The following ten albums are still quintessentially Canadian, but none of them precedes 1989. Read on to check out which albums make us truly proud to be Canadian. And of course, there are even more great Canadian albums than those listed below, so feel free to share which records you would have included in the comments.
And if you're curious, yes, it was heartbreaking to leave off classic albums like New Pornographers' Mass Romantic, D.O.A.'s Hardcore '81 and Godspeed You! Black Emperor's Lift Your Skinny Fists Like Antennas to Heaven, among many, many others.
Exclaim!'s 10 Quintessentially Canadian Albums for Canada Day:
Quebecois thrash troupe Voivod have been pushing the boundaries of heavy metal since forming 30 years ago. It was on their 1989 album Nothingface, however, that they took a turn for the more progressive with excellent results. And nothing says prog rock like a Pink Floyd cover, which Voivod delivered with "Astronomy Domine" on this record. The original material still stands up, and while asking for another 30 years of Voivod might be a bit ambitious, at least we know Nothingface isn't going anywhere.
Psychedelic electro master Caribou (Dan Snaith) may have picked up the Polaris Music Prize for Andorra, but instead of resting on his laurels, he gave us something even better when he dropped Swim in 2010. Opener "Odessa" is giant, and the album gives us a strong, experimental blend of electronic, pop and folk right through to the Luke Lalonde-assisted finale "Jamelia." For pushing genre boundaries and remaining ever-innovative, Caribou's Swim is a quintessential album for any Canadian's collection.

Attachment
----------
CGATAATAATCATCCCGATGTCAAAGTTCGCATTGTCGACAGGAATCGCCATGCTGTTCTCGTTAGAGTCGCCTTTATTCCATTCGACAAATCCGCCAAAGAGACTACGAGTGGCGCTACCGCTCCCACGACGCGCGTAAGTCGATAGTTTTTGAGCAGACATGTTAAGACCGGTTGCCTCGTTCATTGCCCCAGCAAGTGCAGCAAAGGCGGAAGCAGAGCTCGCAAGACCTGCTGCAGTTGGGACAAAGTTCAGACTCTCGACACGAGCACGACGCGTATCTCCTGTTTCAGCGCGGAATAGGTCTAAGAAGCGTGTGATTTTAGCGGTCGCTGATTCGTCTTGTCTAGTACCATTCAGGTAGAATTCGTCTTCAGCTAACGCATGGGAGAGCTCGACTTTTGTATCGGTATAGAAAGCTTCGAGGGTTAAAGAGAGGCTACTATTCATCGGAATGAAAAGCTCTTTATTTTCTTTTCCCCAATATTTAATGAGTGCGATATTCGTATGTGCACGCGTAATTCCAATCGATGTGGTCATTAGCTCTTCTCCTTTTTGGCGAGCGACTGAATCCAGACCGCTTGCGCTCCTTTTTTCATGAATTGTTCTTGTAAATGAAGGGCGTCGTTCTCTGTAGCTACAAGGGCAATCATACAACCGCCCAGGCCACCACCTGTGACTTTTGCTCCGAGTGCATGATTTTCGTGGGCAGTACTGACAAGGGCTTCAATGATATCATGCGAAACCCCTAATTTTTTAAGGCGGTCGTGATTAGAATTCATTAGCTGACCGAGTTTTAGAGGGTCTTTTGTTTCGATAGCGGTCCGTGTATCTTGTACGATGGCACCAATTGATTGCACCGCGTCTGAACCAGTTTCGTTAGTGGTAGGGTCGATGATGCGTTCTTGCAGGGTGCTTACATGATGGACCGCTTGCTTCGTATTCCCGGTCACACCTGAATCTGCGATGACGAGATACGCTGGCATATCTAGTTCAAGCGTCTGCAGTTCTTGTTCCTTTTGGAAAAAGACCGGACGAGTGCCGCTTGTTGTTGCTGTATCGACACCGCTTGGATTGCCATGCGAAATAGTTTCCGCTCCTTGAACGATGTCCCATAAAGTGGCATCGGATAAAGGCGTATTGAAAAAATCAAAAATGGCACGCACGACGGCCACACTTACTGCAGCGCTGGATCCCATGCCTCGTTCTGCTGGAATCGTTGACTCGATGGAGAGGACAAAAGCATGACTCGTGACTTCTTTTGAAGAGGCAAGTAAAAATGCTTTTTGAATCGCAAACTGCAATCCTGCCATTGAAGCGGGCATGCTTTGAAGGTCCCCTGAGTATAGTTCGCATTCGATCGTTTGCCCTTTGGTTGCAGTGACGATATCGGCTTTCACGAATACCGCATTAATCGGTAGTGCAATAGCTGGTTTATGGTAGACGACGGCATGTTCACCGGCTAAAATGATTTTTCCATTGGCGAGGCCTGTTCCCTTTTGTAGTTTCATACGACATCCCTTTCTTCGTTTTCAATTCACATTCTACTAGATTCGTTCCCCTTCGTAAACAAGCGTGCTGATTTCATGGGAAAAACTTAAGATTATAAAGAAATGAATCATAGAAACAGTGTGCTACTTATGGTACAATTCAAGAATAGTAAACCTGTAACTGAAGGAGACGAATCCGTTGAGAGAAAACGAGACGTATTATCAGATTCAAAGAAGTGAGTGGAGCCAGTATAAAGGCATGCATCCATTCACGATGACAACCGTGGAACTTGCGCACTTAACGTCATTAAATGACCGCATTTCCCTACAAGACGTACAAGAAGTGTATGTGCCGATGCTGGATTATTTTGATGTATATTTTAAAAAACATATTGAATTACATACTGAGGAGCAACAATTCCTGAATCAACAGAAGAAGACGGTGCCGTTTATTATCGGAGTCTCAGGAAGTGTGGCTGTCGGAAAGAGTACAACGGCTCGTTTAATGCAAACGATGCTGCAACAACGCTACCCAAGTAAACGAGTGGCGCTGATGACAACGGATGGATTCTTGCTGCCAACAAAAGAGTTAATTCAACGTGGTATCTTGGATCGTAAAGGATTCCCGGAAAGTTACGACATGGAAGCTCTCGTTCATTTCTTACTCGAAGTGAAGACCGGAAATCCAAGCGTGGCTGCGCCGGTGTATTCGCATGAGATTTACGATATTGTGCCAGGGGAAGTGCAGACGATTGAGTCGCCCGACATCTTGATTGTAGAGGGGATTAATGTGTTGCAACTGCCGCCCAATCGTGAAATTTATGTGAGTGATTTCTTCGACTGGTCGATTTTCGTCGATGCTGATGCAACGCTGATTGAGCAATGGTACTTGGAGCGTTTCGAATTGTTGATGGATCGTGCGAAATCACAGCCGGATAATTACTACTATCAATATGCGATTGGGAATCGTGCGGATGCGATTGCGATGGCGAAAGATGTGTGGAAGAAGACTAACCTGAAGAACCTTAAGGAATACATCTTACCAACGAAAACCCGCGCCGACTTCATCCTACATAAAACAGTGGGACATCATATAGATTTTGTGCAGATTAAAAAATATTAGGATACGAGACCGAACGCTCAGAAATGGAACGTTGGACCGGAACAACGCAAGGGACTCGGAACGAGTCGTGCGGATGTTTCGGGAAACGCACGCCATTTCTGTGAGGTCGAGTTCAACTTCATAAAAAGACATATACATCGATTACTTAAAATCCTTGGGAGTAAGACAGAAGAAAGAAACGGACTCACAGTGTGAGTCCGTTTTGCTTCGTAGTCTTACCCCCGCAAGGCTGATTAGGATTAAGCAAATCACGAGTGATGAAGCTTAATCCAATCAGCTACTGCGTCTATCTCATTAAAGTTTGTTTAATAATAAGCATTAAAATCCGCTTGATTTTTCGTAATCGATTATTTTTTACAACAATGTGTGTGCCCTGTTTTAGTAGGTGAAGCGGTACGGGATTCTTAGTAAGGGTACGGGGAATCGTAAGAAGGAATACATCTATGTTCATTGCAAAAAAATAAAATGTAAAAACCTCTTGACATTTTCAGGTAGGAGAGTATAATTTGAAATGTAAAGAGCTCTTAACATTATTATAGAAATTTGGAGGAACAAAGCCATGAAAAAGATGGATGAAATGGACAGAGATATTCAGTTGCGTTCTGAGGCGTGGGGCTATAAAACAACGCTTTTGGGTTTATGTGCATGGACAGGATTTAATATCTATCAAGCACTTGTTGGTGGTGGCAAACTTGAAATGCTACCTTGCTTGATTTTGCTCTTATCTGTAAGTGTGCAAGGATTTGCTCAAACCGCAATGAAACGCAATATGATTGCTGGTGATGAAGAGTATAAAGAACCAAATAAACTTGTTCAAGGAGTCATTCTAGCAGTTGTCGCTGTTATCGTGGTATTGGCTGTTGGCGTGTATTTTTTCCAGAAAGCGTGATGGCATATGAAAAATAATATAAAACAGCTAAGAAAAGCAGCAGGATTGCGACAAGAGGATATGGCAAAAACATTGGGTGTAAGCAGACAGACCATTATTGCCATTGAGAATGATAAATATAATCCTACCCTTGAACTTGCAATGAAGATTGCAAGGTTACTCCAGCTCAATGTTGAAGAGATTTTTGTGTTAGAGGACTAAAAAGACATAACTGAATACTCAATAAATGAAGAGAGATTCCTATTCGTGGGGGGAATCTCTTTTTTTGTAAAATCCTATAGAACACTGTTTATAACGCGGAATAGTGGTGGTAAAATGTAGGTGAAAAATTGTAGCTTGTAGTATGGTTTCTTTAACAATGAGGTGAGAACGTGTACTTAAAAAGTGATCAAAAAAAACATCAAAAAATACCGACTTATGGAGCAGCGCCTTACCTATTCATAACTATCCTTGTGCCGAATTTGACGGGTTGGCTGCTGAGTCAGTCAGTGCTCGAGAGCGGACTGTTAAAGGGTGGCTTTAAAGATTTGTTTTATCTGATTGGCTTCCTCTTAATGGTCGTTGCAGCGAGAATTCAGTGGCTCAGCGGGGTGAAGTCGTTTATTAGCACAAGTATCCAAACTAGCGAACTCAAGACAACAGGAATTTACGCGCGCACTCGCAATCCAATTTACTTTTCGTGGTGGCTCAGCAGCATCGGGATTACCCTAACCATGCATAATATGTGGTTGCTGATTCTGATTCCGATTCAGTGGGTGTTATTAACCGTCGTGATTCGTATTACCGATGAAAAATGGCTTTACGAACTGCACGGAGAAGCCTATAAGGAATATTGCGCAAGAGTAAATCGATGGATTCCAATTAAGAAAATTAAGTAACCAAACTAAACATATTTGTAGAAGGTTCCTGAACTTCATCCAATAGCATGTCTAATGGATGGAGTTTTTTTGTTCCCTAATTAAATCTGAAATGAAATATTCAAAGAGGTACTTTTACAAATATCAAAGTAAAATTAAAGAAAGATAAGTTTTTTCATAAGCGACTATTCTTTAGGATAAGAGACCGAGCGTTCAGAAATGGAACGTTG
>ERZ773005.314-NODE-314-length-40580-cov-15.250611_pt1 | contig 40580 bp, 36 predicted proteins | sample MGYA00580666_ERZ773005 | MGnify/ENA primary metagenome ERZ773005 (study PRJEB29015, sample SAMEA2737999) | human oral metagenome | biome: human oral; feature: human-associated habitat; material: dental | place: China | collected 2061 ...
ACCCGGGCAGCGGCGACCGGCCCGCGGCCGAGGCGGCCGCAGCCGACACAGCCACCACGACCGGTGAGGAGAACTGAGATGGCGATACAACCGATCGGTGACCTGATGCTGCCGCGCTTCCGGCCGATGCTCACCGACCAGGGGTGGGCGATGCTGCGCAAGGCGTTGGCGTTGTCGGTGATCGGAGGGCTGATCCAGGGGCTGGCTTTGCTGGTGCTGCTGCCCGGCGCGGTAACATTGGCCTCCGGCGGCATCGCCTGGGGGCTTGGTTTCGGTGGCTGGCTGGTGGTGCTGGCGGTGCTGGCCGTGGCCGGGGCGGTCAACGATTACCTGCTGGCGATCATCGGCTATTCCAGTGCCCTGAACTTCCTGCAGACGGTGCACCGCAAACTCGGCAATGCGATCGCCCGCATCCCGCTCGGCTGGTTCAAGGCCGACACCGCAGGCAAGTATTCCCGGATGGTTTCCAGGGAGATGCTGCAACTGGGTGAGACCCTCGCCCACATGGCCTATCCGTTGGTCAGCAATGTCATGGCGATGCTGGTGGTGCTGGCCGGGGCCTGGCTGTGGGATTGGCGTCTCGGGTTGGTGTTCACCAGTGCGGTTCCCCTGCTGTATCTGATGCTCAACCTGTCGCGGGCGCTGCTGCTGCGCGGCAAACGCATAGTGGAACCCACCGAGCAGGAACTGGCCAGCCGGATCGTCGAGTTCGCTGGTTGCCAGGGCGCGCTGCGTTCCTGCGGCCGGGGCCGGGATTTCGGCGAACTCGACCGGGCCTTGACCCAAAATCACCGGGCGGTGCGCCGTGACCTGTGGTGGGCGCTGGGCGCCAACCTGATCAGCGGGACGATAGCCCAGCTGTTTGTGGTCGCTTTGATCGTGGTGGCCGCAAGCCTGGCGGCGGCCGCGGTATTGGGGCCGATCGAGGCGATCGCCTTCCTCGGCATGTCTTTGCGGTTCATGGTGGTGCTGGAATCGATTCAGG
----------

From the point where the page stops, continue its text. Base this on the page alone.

Less Talk, More Rock (1996)
Always outspoken Winnipeg punks Propagandhi make the list with their classic 1996 LP Less Talk, More Rock. Shooting off 14 songs in 25 minutes, it's fast and fun Canadian punk at its best. It's also the last album the band put out with bassist John K. Samson before he left to wax poetic as the frontman of the much-loved Weakerthans. Aggressive tunes about class war and animal rights from Chris Hannah drive home the band's political agenda, while "Gifts" and "Anchorless" are little pop punk gems courtesy of Samson. For managing to make a point without sacrificing the rock, Less Talk, More Rock makes the cut.